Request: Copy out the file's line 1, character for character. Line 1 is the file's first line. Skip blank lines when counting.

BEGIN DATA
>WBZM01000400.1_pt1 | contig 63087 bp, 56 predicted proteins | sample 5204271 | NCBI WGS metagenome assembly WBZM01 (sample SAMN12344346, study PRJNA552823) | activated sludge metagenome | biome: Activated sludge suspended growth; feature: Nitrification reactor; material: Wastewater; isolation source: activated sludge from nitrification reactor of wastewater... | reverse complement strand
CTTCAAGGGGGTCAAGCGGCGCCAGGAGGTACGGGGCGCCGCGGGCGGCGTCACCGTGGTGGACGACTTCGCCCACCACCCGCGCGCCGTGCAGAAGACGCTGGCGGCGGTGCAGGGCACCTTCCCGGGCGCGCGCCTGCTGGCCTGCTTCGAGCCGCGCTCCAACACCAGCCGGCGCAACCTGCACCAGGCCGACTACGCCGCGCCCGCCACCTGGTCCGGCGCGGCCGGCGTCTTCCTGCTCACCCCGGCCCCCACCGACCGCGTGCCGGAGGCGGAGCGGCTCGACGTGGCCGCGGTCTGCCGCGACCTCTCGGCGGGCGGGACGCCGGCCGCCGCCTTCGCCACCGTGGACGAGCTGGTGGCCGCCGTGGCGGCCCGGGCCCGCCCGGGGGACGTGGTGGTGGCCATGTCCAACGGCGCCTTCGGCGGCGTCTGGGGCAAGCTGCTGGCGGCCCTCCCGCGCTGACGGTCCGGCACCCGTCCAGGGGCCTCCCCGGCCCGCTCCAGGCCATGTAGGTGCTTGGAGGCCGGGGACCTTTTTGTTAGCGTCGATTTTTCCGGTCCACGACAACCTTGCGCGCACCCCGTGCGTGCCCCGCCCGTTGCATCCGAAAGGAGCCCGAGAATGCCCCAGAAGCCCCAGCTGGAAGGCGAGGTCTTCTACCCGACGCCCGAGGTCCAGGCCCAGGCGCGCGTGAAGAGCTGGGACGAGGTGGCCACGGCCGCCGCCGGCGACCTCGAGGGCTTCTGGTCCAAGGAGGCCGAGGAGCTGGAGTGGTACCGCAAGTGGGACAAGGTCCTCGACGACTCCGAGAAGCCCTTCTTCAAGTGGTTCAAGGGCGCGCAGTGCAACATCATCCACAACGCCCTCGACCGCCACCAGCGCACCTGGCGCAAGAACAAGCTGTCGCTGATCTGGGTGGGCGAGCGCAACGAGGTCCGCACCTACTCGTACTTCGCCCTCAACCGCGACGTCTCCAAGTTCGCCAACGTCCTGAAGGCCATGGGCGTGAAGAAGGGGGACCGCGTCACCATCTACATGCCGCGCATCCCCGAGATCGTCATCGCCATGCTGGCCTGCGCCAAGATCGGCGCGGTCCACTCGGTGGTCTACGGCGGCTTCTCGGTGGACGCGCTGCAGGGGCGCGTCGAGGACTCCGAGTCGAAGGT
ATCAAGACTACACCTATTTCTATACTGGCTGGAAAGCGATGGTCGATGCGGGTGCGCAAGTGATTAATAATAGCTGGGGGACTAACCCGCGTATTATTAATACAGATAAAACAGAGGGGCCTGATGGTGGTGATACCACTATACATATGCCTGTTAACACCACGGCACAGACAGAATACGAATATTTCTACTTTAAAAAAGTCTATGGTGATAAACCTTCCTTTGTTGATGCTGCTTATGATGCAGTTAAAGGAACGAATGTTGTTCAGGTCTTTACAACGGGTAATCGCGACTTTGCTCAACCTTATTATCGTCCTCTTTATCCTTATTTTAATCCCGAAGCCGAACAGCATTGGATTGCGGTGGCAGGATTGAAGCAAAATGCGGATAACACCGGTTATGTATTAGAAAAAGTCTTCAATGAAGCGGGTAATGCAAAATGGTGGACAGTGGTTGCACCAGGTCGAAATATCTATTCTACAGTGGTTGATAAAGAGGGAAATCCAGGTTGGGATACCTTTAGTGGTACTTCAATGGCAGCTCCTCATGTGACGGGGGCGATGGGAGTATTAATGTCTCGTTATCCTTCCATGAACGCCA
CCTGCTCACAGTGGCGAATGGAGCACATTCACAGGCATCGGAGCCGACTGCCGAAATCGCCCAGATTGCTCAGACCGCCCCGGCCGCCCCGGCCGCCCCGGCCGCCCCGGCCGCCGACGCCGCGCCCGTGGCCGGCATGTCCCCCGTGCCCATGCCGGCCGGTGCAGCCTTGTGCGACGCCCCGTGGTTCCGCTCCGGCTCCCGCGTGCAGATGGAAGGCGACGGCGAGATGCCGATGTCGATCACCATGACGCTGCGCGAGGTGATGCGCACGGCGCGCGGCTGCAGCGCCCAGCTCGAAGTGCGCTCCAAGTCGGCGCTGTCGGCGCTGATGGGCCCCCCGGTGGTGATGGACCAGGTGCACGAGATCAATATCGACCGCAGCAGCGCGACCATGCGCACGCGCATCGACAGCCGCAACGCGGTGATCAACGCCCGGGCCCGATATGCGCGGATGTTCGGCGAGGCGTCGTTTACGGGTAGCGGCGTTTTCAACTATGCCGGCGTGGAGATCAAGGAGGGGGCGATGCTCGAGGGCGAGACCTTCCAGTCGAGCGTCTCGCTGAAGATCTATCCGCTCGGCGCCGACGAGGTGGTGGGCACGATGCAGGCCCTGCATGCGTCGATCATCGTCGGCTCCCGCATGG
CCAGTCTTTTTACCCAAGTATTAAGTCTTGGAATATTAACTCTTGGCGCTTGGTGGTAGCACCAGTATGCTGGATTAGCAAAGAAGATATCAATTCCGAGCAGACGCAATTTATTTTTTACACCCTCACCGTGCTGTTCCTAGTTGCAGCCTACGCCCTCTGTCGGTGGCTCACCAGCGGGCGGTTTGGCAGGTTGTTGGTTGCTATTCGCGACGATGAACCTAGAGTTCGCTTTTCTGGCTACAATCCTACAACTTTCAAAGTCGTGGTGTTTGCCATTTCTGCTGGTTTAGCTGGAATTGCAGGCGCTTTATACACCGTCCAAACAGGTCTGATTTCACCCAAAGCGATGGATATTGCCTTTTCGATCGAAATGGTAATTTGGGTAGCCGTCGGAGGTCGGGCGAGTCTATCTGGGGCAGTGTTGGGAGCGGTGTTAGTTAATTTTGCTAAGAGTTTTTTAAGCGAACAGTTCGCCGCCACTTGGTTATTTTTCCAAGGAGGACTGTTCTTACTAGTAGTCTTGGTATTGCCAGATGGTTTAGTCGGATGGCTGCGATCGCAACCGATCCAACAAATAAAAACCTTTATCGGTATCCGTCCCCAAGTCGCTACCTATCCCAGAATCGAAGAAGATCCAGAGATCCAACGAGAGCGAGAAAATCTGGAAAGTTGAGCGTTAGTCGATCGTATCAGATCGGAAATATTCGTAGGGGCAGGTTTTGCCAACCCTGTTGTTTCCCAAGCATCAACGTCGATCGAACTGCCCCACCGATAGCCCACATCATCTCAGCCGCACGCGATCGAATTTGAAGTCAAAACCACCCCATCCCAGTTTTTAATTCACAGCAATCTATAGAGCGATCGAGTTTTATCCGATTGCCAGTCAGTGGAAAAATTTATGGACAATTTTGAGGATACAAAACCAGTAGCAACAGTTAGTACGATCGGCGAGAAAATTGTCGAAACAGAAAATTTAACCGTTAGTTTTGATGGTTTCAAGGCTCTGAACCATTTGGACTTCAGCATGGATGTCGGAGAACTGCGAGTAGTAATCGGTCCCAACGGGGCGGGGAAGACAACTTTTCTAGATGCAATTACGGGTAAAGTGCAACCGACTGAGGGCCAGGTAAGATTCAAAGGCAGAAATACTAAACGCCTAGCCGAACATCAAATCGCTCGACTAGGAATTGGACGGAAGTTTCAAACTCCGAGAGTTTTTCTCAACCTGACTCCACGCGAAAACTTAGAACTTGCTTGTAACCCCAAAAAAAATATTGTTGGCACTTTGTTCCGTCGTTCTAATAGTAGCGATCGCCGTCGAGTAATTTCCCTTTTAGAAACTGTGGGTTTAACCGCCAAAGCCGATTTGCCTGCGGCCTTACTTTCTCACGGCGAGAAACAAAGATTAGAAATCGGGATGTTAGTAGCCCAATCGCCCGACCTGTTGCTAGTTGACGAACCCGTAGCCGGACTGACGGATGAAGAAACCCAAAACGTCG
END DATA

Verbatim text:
>WBZM01000400.1_pt1 | contig 63087 bp, 56 predicted proteins | sample 5204271 | NCBI WGS metagenome assembly WBZM01 (sample SAMN12344346, study PRJNA552823) | activated sludge metagenome | biome: Activated sludge suspended growth; feature: Nitrification reactor; material: Wastewater; isolation source: activated sludge from nitrification reactor of wastewater... | reverse complement strand